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© Rick Bowmer
This May 13, 2020, photo taken with a fisheye lens shows a list of the confirmed COVID-19 cases in Salt Lake County early in the coronavirus pandemic at the Salt Lake County Health Department, in Salt Lake City. Health officials later moved to tracking the cases in an online database, but the white board remains in the office as a reminder of how quickly the coronavirus spread. (AP Photo/Rick Bowmer)
For the past several months, the news cycle has been dominated by little other than the ongoing coronavirus pandemic. Over the past week, obviously, other issues have come to the forefront.
But the novel coronavirus does not take a break for issues of social justice.
On Sunday, the Utah Department of Health reported 264 new positive cases of COVID-19 in the state — the fourth consecutive day of more than 200 new cases, and the third-highest single-day total recorded in Utah since the pandemic began.
The state reported 215 new cases Thursday, 343 Friday and 269 Saturday. Sunday’s figures bring the running total to 9,797 total positive cases in the state.
UDOH also reported one new death — a male adult younger than 65 years old from Wasatch County. That now lifts Utah’s death total from COVID-19 to 113.
© Provided by Salt Lake Tribune
The bulk of the new cases, as usual, came from Salt Lake County, with 124 of them coming from the state’s most populous area. However, Utah County also saw a sizable increase, with 59 new cases beyond the figures provided Saturday.
Worryingly, the “Two-Week Cumulative Incidence Rate” is now showing previously unseen hot spots in places from Logan to St. George. High rates (more than 100 cases per 100,000 people) have been established in Blanding, Logan, Monticello, north Orem, Payson, west Provo, San Juan County, St. George, Wasatch County and Washington City.
The Bear River area has shot up from 102 cases to 218 in seven days.
There has been a significant spike in new cases since May 16, when most of the state moved to the low-risk “yellow” category for COVID-19 restrictions, encouraging more people to leave their homes. That trend has escalated further still over the past week.
Indeed, with those four consecutive days now of 200-plus new cases, the seven-day average of new cases in the state is 200.71 — the highest it has been since the pandemic began. By way of comparison, just a week ago, on May 24, the seven-day average was 164.86. And a week before that, on May 17, the average was 141.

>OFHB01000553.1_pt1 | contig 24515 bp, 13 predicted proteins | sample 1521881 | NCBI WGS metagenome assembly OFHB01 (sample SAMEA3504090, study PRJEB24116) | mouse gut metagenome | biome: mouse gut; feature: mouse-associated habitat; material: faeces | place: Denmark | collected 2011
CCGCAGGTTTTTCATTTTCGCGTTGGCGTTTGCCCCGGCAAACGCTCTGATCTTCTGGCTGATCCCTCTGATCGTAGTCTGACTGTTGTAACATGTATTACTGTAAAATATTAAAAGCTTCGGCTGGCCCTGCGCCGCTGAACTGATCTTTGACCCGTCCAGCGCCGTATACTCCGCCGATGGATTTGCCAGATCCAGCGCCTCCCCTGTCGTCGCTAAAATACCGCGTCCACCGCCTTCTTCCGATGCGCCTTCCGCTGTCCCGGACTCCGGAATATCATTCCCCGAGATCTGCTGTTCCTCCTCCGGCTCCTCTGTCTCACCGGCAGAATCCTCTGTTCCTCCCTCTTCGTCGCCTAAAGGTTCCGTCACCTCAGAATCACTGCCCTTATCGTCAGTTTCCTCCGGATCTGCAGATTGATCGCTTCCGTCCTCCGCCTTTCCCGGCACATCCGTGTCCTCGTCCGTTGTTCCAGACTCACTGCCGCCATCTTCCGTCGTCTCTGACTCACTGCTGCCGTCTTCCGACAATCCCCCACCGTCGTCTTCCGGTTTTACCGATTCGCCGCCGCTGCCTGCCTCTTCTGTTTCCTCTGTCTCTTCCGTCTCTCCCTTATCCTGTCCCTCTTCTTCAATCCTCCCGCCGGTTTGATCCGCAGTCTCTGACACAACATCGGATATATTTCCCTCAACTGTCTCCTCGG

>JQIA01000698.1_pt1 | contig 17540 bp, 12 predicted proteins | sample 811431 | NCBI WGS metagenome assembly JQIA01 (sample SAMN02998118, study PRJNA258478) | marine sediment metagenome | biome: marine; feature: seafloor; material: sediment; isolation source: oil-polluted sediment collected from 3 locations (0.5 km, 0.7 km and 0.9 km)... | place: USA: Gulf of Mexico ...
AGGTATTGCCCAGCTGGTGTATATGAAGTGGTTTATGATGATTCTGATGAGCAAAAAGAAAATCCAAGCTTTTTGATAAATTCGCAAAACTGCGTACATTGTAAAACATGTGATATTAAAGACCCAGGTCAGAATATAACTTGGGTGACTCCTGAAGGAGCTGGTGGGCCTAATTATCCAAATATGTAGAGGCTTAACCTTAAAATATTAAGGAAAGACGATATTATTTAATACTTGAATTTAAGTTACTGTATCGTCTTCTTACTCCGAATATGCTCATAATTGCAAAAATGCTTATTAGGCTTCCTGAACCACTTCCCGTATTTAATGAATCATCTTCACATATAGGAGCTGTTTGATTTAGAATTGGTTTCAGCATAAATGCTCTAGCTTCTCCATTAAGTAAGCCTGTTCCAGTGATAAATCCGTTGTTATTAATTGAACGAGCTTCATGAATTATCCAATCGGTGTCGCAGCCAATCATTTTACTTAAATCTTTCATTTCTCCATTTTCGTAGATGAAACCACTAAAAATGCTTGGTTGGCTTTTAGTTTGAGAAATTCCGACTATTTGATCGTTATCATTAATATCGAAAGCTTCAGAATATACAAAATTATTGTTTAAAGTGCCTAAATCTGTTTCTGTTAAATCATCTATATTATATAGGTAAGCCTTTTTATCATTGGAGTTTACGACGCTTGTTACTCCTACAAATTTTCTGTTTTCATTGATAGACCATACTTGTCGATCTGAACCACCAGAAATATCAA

In all, Utah has seen 1,405 new cases this past week; that compares with 1,154 last week, and 987 the week before. The weekly number of deaths decreased by one — from 17 a week ago to 16 this week.
© Provided by Salt Lake Tribune
One potentially positive development is that hospitalizations in Utah have not seen an increase corresponding with the new-case totals. As of Sunday, it was reported that there 98 positive COVID-19 cases currently hospitalized. On May 24, there were 95 hospitalizations; on May 17, there were 98.
Nationwide, the figures are staggering, but perhaps also promising.
Per Johns Hopkins University, the United States has about 1.78 million confirmed cases of COVID-19 (compared with 1.63 million last week), and more than 104,000 deaths (compared with about 97,000). The Centers for Disease Control and Prevention reported the “the proportion of death certificates coded as being related to COVID-19 decreased for a fifth [consecutive] week.”
Maryland Gov. Larry Hogan tweeted, “Maryland’s #COVID19 positivity rate has dropped to 10.9%, down 54.49% from its peak on April 17. Our state’s current total COVID-19 hospitalizations — one of the state’s key recovery metrics — have dropped to 1,183, their lowest level since April 15.”
Meanwhile, in his Sunday briefing, New York Gov. Andrew Cuomo noted the progress his state has made in recent weeks.
“Fifty days ago, on April 12th, we lost 800 people from COVID. Yesterday, we lost 56. Sixty days ago, we had 3,400 people come into our hospitals. Yesterday, we had 191,” Cuomo said. “… The number of lives lost is down to 56, which is — in this absurd reality we live in — actually very, very good news. This reduction in the number of deaths is tremendous progress. We’ve gone through hell and back, and we’re on the other side.”
Of course, given all the mass demonstrations that have erupted across the country over the past week in response to the death of George Floyd at the hands of a Minneapolis police officer, The Associated Press wrote that “health experts fear that silent carriers of the virus could unwittingly infect others at protests where people are packed cheek to jowl, many without masks, many chanting, singing or shouting. The virus is dispersed by microscopic droplets in the air when people cough, sneeze, sing or talk.”
“Whether they’re fired up or not, that doesn’t prevent them from getting the virus,” Bradley Pollock, chairman of the Department of Public Health Sciences at the University of California, Davis, told the AP about protesters.
One component that has contributed to the protests has been the disproportionate impact that COVID-19 has had on minority communities. And that has certainly been the case in Utah. As of Wednesday, the number of positive COVID-19 cases in Utah’s Hispanic community surpassed those of any other race or ethnicity — a trend that has only grown throughout the week. Hispanics make up 14.2% of Utah’s population, but, as of Sunday, they accounted for 39.4% of the state’s coronavirus cases.
By comparison, whites account for 78% of Utah’s population, but just 37.2% of its COVID-19 cases as of Sunday.
And, finally, UDOH reported that the total number of Utahns tested is 213,914 — meaning there is a 4.6% rate of positives. It also noted “6,137 of our cases are considered ‘recovered.’ ” A case with a diagnosis date of more than three weeks ago, who has not died, is considered recovered.